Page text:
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Banding Together for Waterfowl

Understanding Waterfowl: Story of the Giants

A closer look at the remarkable comeback of the giant Canada goose 
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The reality is that giant Canada geese are naturally larger than other subspecies. Their large body size and distribution in temperate regions also explain why giant Canada geese do not migrate predictably, if at all. Instead, they hang around until extreme cold and deep snow force them to move south. Thus giant Canada geese haven't lost their migratory instincts as some believe; they never had them to begin with. 

Today giant Canada geese can be found throughout their former range and in every U.S. state. Their numbers have increased exponentially in recent decades, and they now rival or outnumber migratory Canada geese in each of the flyways. Current estimates suggest that there are nearly 4 million giant Canada geese in North America: 1 million in the Atlantic Flyway, 1.7 million in the Mississippi Flyway, and slightly over 1 million in the Central and Pacific flyways combined. 

Why have giant Canada geese been so successful? In general, Canada geese are long-lived birds with relatively high survival and low reproductive rates. However, larger-bodied subspecies have higher survival and reproductive rates than their smaller cousins. Giant Canada geese begin nesting at a younger age, have larger clutches, and can defend themselves and their nests from most predators. Unlike their migratory counterparts—which nest in the Arctic and subarctic, where inclement weather often limits breeding success—giant Canada geese nest in temperate regions, where the weather is more favorable and the breeding season is longer. This gives the birds time to renest if their initial nesting attempts are unsuccessful.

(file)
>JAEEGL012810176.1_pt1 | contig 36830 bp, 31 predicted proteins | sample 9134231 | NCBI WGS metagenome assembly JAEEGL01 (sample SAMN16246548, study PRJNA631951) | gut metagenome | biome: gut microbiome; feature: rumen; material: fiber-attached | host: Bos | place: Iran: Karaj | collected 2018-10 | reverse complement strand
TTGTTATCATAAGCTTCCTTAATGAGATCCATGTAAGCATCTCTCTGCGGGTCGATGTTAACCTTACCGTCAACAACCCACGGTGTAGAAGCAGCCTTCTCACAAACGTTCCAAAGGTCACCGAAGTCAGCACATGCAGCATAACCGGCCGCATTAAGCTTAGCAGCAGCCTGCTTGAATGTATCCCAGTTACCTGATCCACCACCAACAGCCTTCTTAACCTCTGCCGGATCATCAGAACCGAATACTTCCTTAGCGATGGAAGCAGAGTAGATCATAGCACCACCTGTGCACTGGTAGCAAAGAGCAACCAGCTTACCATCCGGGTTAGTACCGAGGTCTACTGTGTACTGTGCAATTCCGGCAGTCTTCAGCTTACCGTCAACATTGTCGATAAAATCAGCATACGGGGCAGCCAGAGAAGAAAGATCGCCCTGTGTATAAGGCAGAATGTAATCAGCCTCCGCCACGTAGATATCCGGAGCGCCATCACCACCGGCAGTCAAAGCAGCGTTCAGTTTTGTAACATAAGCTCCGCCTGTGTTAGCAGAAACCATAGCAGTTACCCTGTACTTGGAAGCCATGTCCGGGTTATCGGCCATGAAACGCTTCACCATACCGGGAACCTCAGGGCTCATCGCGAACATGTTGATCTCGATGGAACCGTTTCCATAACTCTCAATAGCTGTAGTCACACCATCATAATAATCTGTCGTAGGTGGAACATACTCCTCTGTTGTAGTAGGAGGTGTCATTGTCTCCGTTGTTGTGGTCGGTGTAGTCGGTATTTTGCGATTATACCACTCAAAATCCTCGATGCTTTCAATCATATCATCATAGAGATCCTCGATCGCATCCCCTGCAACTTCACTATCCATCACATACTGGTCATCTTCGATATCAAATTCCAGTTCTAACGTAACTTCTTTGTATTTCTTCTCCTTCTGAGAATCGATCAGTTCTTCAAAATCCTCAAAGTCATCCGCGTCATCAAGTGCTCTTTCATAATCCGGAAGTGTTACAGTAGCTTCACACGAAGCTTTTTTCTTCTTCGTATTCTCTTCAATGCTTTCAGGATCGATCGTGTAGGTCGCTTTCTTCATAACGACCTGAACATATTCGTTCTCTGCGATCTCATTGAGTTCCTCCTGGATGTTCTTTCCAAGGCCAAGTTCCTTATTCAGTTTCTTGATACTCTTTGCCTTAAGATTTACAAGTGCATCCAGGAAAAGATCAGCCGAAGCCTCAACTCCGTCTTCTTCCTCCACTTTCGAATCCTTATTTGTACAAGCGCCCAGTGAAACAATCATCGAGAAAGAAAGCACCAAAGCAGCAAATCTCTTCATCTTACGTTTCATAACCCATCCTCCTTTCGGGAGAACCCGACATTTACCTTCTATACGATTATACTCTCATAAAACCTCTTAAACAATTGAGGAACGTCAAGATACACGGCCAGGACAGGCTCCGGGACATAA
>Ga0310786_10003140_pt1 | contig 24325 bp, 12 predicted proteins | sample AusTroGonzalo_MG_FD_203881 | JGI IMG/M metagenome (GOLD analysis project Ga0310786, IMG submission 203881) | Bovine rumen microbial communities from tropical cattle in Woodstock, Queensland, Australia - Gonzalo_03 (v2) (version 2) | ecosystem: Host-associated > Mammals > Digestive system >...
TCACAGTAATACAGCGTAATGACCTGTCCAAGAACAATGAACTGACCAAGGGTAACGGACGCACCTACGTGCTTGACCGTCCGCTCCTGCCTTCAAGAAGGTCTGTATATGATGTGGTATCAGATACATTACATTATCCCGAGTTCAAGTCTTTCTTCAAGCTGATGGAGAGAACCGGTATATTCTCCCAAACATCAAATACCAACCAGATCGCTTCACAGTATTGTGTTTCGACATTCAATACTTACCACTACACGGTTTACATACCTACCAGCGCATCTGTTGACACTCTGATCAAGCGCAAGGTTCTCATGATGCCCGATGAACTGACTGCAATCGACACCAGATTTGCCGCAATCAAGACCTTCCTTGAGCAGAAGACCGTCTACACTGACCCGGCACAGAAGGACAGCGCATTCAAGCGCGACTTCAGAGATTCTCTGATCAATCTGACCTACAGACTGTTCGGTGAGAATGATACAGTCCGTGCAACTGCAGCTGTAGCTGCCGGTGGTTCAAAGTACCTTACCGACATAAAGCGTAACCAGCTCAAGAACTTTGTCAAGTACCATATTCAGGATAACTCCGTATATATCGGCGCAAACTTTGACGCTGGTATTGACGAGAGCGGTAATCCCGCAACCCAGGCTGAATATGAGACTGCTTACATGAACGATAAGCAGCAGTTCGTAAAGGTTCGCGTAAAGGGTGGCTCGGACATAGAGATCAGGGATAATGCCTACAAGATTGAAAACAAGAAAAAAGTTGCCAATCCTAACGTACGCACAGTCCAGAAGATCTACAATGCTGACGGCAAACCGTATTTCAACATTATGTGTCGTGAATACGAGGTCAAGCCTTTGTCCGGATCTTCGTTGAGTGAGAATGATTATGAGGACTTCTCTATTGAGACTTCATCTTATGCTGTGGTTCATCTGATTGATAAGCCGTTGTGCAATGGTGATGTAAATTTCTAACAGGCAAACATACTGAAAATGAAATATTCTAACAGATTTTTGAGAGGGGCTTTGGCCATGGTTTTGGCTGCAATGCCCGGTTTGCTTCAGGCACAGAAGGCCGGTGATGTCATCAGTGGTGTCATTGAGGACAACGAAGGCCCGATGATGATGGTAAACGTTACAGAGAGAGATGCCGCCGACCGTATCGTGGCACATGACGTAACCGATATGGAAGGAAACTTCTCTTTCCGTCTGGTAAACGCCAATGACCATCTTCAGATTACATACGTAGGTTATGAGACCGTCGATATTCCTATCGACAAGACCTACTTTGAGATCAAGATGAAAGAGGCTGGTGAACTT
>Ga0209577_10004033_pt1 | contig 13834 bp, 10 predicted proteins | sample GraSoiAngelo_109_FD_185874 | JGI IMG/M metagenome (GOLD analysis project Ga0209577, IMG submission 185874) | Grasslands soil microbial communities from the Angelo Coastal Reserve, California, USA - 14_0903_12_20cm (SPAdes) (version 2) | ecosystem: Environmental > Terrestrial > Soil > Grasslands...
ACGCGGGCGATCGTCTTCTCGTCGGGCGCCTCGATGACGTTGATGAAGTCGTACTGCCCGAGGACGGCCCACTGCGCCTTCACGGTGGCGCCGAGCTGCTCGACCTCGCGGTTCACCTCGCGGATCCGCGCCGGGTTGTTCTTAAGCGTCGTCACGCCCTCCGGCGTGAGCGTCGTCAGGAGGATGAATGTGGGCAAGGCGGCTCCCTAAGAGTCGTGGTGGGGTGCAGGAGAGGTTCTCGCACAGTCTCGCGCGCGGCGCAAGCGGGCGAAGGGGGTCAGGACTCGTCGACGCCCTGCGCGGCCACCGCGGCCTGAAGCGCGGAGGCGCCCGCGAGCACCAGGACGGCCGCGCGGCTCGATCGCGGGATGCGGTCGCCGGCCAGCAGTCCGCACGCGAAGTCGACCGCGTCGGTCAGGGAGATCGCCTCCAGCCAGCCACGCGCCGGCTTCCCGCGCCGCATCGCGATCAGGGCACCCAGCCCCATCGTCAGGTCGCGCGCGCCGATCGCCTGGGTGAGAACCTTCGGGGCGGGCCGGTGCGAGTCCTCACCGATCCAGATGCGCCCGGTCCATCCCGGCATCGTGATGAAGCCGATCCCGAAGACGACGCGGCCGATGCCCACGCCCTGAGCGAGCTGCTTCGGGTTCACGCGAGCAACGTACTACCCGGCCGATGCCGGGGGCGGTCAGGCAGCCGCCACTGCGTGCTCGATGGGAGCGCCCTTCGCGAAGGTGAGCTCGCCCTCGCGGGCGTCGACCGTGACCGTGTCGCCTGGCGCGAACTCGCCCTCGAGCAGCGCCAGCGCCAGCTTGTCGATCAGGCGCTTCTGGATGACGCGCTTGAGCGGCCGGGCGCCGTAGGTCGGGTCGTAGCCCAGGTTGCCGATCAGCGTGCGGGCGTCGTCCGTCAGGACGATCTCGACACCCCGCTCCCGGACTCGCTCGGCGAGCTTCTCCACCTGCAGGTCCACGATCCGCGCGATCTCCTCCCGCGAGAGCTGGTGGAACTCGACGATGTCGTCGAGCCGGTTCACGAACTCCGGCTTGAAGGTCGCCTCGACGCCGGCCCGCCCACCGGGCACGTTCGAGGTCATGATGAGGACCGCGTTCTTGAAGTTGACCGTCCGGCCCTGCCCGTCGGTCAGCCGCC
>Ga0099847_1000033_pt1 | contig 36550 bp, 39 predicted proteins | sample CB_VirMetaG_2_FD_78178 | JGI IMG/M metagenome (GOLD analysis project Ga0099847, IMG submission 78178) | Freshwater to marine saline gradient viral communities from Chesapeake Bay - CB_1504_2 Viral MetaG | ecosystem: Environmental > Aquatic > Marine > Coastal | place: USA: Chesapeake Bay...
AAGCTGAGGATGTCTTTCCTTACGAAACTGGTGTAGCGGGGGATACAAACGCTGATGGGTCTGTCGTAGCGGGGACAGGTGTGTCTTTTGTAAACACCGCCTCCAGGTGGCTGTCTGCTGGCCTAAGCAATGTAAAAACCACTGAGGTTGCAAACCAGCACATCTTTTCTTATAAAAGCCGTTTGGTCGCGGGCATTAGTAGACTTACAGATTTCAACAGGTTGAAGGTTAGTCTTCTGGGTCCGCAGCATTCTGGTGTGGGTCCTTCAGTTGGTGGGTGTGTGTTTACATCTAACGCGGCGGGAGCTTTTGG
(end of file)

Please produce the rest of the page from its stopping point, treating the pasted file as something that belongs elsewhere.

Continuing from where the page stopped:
Giant Canada geese have also benefited from manmade changes to their environment. Canada geese are grazers by trade and prefer the succulent new growth of grasses and sedges, which explains why these birds are so fond of manicured lawns, parks, and golf courses. But Canada geese also grub for roots and tubers and feed on various seeds and waste cereal grains. 

Their adaptable feeding habits and tolerance for people have enabled giant Canada geese to exploit urban and agricultural landscapes alike. In short, people have created ideal living conditions for these birds.

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